My personal preference is for the specific API. I think that the specific methods are much easier to work with - and are largely self-documenting. The specific operation needs to be executed at some point, so why not expose it for what it is? You'd get laughed at if you wrote:

public void MyApiMethod(string operationToPerform, params object[] args)
{
    switch(operationToPerform)
    {
        case "InsertCustomer":
            InsertCustomer(args);
            break;
        case "UpdateCustomer":
            UpdateCustomer(args);
            break;
        ...
        case "Juggle5BallsAtOnce":
            Juggle5BallsAtOnce(args);
            break;
    }
}

So why do that with a Web Service? It'd be much better to have:

public void InsertCustomer(Customer customer)
{
    ...
}

public void UpdateCustomer(Customer customer)
{
    ...
}

...

public void Juggle5BallsAtOnce(bool useApplesAndEatThemConcurrently)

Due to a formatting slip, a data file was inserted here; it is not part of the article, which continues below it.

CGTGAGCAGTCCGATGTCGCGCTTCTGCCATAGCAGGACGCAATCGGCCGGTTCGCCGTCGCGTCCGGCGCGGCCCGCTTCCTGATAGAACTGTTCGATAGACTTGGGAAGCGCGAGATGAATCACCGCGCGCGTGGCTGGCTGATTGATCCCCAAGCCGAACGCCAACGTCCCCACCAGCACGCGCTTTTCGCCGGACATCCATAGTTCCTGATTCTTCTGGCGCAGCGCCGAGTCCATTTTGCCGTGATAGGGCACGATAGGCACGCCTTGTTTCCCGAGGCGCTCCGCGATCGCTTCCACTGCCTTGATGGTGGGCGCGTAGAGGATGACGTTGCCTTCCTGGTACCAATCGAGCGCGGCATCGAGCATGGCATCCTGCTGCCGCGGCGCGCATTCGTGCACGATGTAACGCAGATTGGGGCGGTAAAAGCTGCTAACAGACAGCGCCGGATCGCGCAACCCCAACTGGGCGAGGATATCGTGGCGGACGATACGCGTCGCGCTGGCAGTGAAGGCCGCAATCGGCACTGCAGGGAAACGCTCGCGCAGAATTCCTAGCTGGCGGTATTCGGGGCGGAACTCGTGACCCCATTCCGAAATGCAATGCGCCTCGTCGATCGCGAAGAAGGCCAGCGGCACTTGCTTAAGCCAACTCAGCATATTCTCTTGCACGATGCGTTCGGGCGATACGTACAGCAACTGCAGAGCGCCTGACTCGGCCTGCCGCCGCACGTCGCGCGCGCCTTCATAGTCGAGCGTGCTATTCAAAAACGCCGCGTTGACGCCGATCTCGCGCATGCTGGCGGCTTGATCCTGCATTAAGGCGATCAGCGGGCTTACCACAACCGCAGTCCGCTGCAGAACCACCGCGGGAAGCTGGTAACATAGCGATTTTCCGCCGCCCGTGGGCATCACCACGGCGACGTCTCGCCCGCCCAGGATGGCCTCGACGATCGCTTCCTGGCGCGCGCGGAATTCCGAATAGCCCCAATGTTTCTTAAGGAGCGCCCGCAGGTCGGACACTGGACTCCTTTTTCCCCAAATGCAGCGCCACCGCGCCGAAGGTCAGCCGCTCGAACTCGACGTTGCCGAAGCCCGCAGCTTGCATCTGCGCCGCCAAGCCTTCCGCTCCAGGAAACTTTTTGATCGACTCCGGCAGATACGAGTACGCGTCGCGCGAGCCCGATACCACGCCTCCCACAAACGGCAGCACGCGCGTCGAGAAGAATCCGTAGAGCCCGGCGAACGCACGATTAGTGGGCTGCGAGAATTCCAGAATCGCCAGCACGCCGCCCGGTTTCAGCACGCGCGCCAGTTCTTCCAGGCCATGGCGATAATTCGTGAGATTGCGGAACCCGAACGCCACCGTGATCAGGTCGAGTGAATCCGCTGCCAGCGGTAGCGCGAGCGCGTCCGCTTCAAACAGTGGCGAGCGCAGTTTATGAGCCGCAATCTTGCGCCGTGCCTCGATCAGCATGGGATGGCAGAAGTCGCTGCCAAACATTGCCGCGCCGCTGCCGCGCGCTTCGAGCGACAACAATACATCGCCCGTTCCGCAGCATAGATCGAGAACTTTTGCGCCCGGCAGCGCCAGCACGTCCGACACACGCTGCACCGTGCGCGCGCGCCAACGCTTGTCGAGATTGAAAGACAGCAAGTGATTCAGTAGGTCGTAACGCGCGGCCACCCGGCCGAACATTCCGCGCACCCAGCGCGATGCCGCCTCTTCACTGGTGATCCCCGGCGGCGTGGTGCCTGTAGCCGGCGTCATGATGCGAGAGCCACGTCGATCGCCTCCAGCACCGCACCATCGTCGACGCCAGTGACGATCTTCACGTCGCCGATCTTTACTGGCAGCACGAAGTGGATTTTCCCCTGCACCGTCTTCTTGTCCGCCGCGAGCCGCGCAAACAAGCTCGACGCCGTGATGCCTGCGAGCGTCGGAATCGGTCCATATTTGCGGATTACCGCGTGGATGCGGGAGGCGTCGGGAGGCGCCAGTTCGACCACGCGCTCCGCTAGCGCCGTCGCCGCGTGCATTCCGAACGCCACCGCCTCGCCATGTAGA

{
    ...
}
share|improve this answer
    
Kind of my point to the question. Since any new command needs to be updated in the service, anyway, why not have specific methods? –  DDiVita Mar 2 '11 at 14:22
    
@DDiVita - exactly. The only implementation I can think of that would require no code changes to the service for a new command, would be a service that took SQL as a parameter, executed it and returned the results as a DataSet. But that would be wrong on so many levels! ;-) –  Acentric Mar 2 '11 at 14:28
    
Agreed there! I doubt the DBAs would like that idea ;) –  DDiVita Mar 2 '11 at 14:34